Innate Immunity

Innate immunity

We are born with our innate immunity which provides a non specific, first line immune response to invasive pathogens that have successfully penetrated the physical and chemical barriers. This system functions in a generic way, that is, recognizing only pathogens to which our parents have previously been exposed and does not provide long term protection against future attacks by the same pathogen. This part of the innate system involves the antibodies for the pathogenic antigens of the mother and is passed to the infant through the placenta and breast milk. The antibodies are called immunoglobulins (Igs) and, later, these will need to be provided by the adaptive or acquired immune system because the parental ones do not last longer than a few months to see the infant through the period when it is not yet able to biosynthesize its own antibodies. This part of the innate immunity is called “Passive Immunity”.

Our white blood cells (leucocytes) form an important part of the innate immune system which can involve inflammatory processes as the first response to infection. This is the reason for heat and swelling often accompanying infection. There are several white cells involved, some (T cells) are messenger and signaling cells, others (phagocytes) devour pathogens and carry the residues away and some (mast cells) regulate the inflammatory response. This is a pretty impressive line up of defense cells and mechanisms but is still not adequate for a comprehensive immune system. There is not a clear distinction between the functioning of the innate system and the follow up system called Adaptive or Acquired immunity. In fact it is T cells in the innate system that activate the B cells of the adaptive system.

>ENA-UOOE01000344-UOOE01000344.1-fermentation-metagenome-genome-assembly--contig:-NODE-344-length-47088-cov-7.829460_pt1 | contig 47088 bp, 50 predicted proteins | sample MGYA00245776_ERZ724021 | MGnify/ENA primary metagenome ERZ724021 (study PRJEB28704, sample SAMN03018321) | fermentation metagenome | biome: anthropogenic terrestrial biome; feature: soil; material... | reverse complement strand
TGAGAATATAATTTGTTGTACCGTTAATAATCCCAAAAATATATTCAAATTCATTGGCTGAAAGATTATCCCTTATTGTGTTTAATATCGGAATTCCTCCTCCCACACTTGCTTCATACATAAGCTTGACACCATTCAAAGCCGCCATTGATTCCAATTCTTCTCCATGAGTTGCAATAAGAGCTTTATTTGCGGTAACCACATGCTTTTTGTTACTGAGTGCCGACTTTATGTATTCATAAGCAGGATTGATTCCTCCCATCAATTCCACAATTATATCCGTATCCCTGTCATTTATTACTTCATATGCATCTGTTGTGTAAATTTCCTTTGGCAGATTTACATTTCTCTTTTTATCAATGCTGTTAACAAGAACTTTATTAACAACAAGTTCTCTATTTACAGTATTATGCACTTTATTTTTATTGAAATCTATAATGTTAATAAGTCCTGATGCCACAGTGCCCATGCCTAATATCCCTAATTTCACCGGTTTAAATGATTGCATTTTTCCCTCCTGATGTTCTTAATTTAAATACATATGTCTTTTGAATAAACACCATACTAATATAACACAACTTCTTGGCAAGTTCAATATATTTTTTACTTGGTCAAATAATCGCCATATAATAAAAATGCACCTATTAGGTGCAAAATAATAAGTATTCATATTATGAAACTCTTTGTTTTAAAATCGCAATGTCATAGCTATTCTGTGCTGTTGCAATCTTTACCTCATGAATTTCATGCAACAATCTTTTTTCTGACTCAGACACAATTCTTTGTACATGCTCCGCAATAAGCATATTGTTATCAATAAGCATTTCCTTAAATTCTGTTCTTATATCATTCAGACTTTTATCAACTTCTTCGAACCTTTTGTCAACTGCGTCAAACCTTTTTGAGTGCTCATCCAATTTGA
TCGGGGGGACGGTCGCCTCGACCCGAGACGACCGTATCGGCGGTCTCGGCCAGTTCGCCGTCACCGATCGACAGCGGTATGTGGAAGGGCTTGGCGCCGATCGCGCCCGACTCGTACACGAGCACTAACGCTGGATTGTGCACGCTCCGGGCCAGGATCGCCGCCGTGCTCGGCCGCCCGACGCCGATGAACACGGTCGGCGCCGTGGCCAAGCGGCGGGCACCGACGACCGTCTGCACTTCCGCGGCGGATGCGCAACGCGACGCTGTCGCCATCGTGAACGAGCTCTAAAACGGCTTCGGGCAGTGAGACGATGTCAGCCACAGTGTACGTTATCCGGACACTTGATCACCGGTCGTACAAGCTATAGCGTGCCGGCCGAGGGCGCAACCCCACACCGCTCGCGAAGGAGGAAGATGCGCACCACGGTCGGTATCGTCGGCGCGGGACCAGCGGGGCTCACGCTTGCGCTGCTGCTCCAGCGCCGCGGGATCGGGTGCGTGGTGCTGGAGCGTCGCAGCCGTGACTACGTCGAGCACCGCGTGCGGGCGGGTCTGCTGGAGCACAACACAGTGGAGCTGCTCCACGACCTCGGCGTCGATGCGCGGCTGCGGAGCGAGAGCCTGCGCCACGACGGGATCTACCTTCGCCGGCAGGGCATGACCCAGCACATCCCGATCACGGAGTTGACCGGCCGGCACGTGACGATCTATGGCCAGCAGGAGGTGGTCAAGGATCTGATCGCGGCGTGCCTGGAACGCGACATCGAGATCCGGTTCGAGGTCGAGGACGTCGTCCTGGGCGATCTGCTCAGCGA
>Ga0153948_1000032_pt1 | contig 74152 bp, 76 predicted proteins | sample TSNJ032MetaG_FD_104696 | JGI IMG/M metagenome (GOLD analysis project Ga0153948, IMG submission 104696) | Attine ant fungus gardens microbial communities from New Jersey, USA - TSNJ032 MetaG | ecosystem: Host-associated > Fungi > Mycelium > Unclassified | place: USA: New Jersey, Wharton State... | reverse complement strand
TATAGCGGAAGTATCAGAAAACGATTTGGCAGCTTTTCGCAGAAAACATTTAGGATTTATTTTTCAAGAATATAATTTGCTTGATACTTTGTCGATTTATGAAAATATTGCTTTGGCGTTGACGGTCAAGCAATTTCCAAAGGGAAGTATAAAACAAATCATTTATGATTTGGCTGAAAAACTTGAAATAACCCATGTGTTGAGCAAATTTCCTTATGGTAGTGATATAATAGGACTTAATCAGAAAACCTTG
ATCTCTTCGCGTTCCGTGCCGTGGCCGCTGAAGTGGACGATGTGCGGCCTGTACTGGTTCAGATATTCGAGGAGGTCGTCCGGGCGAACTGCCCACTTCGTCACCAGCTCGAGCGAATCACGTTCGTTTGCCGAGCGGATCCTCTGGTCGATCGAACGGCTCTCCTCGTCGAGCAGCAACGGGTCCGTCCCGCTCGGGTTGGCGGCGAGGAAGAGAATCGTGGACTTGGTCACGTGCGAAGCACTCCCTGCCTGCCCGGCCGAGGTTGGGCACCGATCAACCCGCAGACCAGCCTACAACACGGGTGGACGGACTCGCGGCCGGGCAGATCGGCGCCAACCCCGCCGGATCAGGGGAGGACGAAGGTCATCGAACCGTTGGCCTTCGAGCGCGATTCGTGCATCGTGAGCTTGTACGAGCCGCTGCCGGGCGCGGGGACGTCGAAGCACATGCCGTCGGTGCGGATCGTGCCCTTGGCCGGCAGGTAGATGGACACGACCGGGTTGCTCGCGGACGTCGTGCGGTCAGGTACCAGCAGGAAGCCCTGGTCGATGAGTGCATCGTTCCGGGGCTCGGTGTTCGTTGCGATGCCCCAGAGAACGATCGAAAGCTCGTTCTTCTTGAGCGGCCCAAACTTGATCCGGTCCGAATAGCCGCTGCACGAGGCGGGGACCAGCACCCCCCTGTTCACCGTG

1. Bruce A. Beutler. TLRs and innate immunity. Blood. 2009, 113(7), 1399-1407.
  2. Silva MT. When two is better than one: macrophages and neutrophils work in concert in innate immunity as complementary and cooperative partners of a myeloid phagocyte system. J Leukoc Biol. 2010, Jan 87(1), 93-106.
  3. Serbina NV; Jia T; Hohl TM; Pamer EG. Monocyte-mediated defense against microbial pathogens. Annu Rev Immunol. 2008, 26, 421-452.
  4. Rossi M; Young JW. Human dendritic cells: potent antigen-presenting cells at the crossroads of innate and adaptive immunity. J Immunol. 2005 Aug 1, 175(3), 1373-1381.
  5. Rehaume LM; Hancock RE. Neutrophil-derived defensins as modulators of innate immune function. Crit Rev Immunol. 2008, 28(3), 185-200.
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